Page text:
As you can imagine, living in a foreign country, language has been a big change. When we first stepped off the plane two years ago, eight suitcases in hand, we couldn’t even speak enough Spanish to negotiate a fair price with a taxi driver at the airport. Needless to say, we paid way too much. But things have improved. After a lot of studying and hard work, now we can understand generally what someone is saying to us and are able to string together simple sentences.
But talking to someone and really talking to someone are two different things. We often find ourselves struggling the further into conversations we get. Day-to-day situations like at the bank, post office, electric company, etc. are fine, but when we’re talking with people we know well, it can be difficult to speak our minds. As an example, recently we couldn’t go to one of our friend’s kid’s birthday party because our car was broken. The next time we saw them, all we wanted to do was be able to tell them that we really wished we could have been there and that if our car hadn’t been in the shop, we wouldn’t have missed it for anything. Our limited Spanish can be very frustrating and makes it difficult to have deep, meaningful relationships where our true character shines through. But we continue to learn and practice and we know that with a little time, it’ll get better.
Feelings of Isolation
The language barrier definitely can be frustrating, but couple that with the fact that our closest friends and family are thousands of miles away, and feelings of isolation start to pile up. Of course, we have kept in touch with a lot of people, but as time passes the length between check-ins tends to get longer. We did make a trip back to the US last year, but the 18 days felt like it went by way too quickly. After that trip, we were left feeling that we did too much and didn’t get to spend enough quality time with each person we visited.
Making friends in Costa Rica also has been a challenge. We mentioned the language barrier but even making connections with other expats hasn’t been easy. This is mostly because we were traveling around the country for the first year and a half and didn’t stay long enough in one place to make lasting relationships. But it’s also because many people who have moved here are at a different stage in their life. Many are retiring, others are on some type of spiritual quest. There’s even people who are running from a major problem back home. We’re not the type to befriend everyone we meet and maybe that’s a good thing. Making more friends has been slow, but the ones we have are great. It will also be easier now that we are settled into one area for a longer period of time.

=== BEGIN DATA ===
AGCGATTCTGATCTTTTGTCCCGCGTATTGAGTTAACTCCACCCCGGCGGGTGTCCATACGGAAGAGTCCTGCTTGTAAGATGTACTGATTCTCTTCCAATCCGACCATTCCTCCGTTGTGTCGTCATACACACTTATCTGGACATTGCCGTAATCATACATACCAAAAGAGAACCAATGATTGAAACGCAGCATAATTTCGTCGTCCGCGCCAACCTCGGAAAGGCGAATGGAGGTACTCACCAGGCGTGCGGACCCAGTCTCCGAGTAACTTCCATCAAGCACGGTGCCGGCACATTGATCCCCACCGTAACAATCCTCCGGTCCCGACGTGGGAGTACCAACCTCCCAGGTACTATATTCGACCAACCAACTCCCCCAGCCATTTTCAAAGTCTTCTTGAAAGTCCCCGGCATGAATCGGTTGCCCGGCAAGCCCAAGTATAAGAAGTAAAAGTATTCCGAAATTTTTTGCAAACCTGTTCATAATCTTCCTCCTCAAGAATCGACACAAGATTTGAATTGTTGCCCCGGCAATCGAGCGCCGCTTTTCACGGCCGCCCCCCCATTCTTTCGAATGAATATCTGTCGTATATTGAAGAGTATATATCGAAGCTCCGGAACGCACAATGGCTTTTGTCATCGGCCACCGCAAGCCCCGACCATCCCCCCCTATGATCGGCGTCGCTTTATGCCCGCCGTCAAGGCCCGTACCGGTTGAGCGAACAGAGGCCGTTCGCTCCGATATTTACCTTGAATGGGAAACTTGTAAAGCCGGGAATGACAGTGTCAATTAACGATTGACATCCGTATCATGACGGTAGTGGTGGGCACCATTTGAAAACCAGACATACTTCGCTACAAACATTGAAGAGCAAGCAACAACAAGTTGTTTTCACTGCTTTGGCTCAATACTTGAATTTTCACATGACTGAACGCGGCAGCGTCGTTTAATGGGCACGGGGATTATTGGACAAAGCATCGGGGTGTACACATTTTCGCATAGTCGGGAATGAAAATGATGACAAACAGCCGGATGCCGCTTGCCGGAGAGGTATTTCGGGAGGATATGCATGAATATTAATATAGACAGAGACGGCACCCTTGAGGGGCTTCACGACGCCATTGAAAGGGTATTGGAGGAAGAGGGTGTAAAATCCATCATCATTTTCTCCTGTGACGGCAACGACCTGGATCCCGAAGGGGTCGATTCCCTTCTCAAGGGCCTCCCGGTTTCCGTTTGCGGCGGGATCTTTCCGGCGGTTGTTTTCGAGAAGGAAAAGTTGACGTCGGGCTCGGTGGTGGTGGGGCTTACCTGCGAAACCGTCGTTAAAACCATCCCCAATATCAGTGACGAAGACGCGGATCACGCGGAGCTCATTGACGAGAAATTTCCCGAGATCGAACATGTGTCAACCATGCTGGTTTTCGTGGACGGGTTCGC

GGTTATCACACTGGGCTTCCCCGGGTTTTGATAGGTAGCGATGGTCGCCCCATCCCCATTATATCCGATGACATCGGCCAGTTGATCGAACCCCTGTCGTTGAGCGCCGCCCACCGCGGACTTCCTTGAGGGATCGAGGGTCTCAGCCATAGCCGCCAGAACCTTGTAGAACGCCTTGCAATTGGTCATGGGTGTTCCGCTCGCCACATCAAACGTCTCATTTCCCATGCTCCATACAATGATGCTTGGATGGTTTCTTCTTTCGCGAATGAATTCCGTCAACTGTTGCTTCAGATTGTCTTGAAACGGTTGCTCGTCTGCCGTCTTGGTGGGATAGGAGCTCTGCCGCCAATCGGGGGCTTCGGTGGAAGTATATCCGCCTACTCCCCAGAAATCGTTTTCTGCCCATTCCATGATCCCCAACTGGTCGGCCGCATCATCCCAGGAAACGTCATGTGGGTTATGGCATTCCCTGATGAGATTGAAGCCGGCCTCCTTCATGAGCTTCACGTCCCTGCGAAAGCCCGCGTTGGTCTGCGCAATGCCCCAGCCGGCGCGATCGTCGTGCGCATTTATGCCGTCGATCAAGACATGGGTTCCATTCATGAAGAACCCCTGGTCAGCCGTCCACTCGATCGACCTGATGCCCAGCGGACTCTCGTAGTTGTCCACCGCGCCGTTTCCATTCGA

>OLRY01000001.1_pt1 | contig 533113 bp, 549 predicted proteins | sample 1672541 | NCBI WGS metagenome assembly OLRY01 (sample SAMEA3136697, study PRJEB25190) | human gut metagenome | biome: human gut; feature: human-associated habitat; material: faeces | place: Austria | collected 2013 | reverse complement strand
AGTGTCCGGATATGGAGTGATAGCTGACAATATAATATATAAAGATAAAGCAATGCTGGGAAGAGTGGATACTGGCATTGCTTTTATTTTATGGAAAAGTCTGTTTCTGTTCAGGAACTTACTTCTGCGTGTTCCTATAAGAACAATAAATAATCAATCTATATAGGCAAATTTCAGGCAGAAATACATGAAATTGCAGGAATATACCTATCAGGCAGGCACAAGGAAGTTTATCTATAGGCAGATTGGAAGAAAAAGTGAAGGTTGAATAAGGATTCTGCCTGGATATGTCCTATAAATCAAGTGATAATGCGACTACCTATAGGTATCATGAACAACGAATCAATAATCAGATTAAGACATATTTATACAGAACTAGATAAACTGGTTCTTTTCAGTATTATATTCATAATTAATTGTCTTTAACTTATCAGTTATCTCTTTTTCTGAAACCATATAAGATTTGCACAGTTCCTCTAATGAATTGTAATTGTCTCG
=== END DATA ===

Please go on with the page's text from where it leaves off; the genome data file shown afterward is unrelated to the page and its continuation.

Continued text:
Our Future in Costa Rica
The biggest change is on the way!
All these changes over the last two years have definitely been a test for us. But we knew it wouldn’t be easy and we can honestly say that even with all the challenges, we still love living here. So what does the future hold?
Well, over the next year, we plan to continue to grow our website and business—and biggest of all—our family. Yes, that’s right. Jenn is five-and-a-half months pregnant and we’re expecting a baby boy this November! This will be our biggest adventure yet and we are beyond excited. We’re not sure exactly how long we will stay in Costa Rica, but one of the reasons we moved here was to start a family and have the ability to be present during those first years so we aren’t planning to go anywhere anytime soon. We can’t imagine a more fun place to grow up than in Costa Rica and are excited to watch our baby take in this beautiful country.
So there’s an honest roundup of our first two years living in Costa Rica. We’ve laughed, we’ve cried, and we’re having a baby. Stay tuned for more updates as we continue our adventure and a big thank you to all our readers for following along!
Want to follow our story from the beginning? Check out these posts:
- We’re Moving to Costa Rica!
- First Impressions on Living in Costa Rica
- Living in Costa Rica: One Month Update
- Buying a Car in Costa Rica
- Fun Facts from Our First Six Months in Costa Rica
- Our First Year in Costa Rica
- House Sitting: How to Live in Costa Rica for $2,000 a Year
- Having a Baby in Costa Rica
- Applying for Residency in Costa Rica Without a Lawyer
- Three-Year Update